Ancestral energy lives in the stars above us, the stones beneath us. Their memory gathers in oceans, rivers and seas. It hums its silent wisdom within the body of every tree.

Wednesday, December 8, 2010

The Interconnected Web

I know that I am lucky to know of the ancestors of mine that came to America on the Mayflower. I am lucky to have names and histories that trace back that far on my father’s side of the family and I am grateful for the knowledge. Years ago, I met a woman who could trace her family back to the Mayflower also, and she revealed she was descended from the children born of Francis Eaton and Christian Penn. So however many generations have occurred and spider-webbed outward since 1620, we knew that 390 years ago, we shared a common person of interest. It really does put things into perspective, and it spurred a thought in me that would be the seed for the journey I’ve been taking.

In my mind’s eye, I visualize a map of the country I live in. And I wonder what pattern would spread across the map if you could make every person who was in any way descended from Francis and Sarah Eaton light up on the map like it were a Lite Brite. What mini constellation would appear if you widen it to include any descendent of Francis Eaton? How fast would that pattern multiply and spread? And I could take it one step further and light up every descendent of anyone who came over on The Mayflower. How many of us would there be, living and breathing in this country, who trickled down from that one voyage?

In my head I spin a thin filament of light and connect those glowing pinpoints together, watching the weave come to life, stretching across the land. When the web is holding itself taut, I search the rest of the globe for those who have descended from a pilgrim and travelled back across the land or waters, for that has surely happened a few times over. I see a web of life, grown from a few seeds of hope, from an action of great change that a handful of people had the courage to embrace. And this web that shimmers in my vision, and glitters in the starlight above me, also road maps within this body that holds me.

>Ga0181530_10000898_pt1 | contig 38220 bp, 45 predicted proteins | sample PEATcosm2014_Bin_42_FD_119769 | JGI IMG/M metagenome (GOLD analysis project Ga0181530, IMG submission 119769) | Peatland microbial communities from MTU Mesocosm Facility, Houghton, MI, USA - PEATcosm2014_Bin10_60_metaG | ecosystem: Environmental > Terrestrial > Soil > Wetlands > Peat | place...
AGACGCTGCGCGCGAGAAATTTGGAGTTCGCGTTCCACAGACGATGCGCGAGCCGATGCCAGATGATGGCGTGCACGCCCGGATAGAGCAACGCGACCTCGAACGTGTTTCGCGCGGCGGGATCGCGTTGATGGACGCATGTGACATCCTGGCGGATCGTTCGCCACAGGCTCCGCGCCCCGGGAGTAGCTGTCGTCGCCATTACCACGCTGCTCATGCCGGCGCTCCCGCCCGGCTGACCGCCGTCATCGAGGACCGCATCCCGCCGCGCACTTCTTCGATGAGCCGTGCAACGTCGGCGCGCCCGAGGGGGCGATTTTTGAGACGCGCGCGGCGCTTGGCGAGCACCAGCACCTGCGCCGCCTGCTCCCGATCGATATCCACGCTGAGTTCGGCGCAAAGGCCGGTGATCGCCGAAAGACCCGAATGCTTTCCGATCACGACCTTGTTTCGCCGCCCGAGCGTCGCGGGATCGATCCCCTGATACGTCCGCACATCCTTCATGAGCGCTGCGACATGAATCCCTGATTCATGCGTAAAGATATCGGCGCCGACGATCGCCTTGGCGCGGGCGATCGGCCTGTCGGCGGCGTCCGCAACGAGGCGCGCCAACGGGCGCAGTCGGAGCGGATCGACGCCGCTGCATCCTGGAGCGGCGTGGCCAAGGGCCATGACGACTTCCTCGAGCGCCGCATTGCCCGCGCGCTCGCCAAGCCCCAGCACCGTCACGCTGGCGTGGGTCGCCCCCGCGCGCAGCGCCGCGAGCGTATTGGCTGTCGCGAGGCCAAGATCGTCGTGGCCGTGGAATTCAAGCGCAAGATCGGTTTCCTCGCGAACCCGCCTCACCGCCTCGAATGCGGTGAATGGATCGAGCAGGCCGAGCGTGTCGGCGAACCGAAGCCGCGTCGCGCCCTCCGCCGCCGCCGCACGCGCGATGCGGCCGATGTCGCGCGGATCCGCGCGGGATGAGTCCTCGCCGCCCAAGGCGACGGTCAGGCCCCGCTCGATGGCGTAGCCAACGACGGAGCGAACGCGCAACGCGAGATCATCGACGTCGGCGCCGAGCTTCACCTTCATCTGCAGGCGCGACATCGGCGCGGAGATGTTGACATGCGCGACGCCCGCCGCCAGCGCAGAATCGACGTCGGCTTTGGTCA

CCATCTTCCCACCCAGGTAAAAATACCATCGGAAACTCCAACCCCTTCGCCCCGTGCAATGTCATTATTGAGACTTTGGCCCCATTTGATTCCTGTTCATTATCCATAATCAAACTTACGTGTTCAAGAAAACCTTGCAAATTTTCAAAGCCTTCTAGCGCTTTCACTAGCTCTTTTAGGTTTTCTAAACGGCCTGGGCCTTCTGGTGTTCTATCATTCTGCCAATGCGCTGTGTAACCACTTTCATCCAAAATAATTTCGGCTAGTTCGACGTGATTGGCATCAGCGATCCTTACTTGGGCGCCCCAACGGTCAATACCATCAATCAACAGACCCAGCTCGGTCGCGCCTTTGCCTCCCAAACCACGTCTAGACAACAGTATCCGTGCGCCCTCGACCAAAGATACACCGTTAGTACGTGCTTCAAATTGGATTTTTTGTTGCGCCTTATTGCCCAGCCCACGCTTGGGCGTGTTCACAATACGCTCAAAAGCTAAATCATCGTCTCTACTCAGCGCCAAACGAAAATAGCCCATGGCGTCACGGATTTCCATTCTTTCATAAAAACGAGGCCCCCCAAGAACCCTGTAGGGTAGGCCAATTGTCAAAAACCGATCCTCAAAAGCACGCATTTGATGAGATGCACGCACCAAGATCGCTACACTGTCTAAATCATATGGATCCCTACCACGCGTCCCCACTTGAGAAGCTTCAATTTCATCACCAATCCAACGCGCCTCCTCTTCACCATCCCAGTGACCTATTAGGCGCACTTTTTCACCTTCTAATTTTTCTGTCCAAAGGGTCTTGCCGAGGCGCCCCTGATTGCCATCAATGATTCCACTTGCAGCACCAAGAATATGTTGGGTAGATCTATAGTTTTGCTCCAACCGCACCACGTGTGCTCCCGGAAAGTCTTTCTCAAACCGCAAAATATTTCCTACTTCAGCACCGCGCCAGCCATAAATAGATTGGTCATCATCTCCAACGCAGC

“If you look deeply into the palm of your hand,
you will see your parents and all generations of your ancestors.
All of them are alive in this moment.
Each is present in your body.
You are the continuation of each of these people.”
Thich Nhat Hanh

For me, this idea translates out. I think of the clothes I wear. Someone packaged that garment up and shipped it to the store I bought it from. Someone sewed the garment that was packaged. Someone cut the garment that was sewn. Someone patterned the pieces that were cut. Someone created the design of the garment. Someone wove the fabric that was cut. Someone spun the threads that wove the fabric. Someone picked the fiber that was spun into thread. Someone tended the crop of fiber. Someone planted the seeds that grew. Someone cultivated the beds for planting. Think of how many hands touched your clothes and how many lives were dependent upon the creation of those clothes to put food on their tables and feed their children?

At some point, our connections transcend bloodlines. All ancestors are our ancestors. All descendents are our descendents, and they look to us to show them how to care for this world. At some point, we have to stop thinking about what kind of world our ancestors shaped for us and focus on how we can shape it into a better version for those who will call us ancestors someday.

Giving Gratitude at the Holiday Season
‘Tis the season for charity, and what better way to “be the change you wish to see in the world” than by spreading some anonymous cheer? Look into collecting and/or donating supplies to your local food kitchen. Donate gifts to Toys for Tots so that on Christmas morning, some child will have a bit of holiday magic they would have been without. Also, if you want to make sure it goes to a family in need, you can check with local churches organizing and collecting for low-income families who might not otherwise have a holiday and ask what they need.

Regardless of your personal religious persuasion, Catholic Charities is a worthy and well-reputed organization that does a lot of programming of benefit to our local community. If you have $20 to spare, you can buy a flock of chickens (or other animals, with prices going up) for a family through Heifer International. It’s one of the presents we give ourselves every year, donating in honor of someone we know. This year we donated a flock of ducks and a share of rabbits. It’s the kind of gift that feeds the soul.

Gratitude links:

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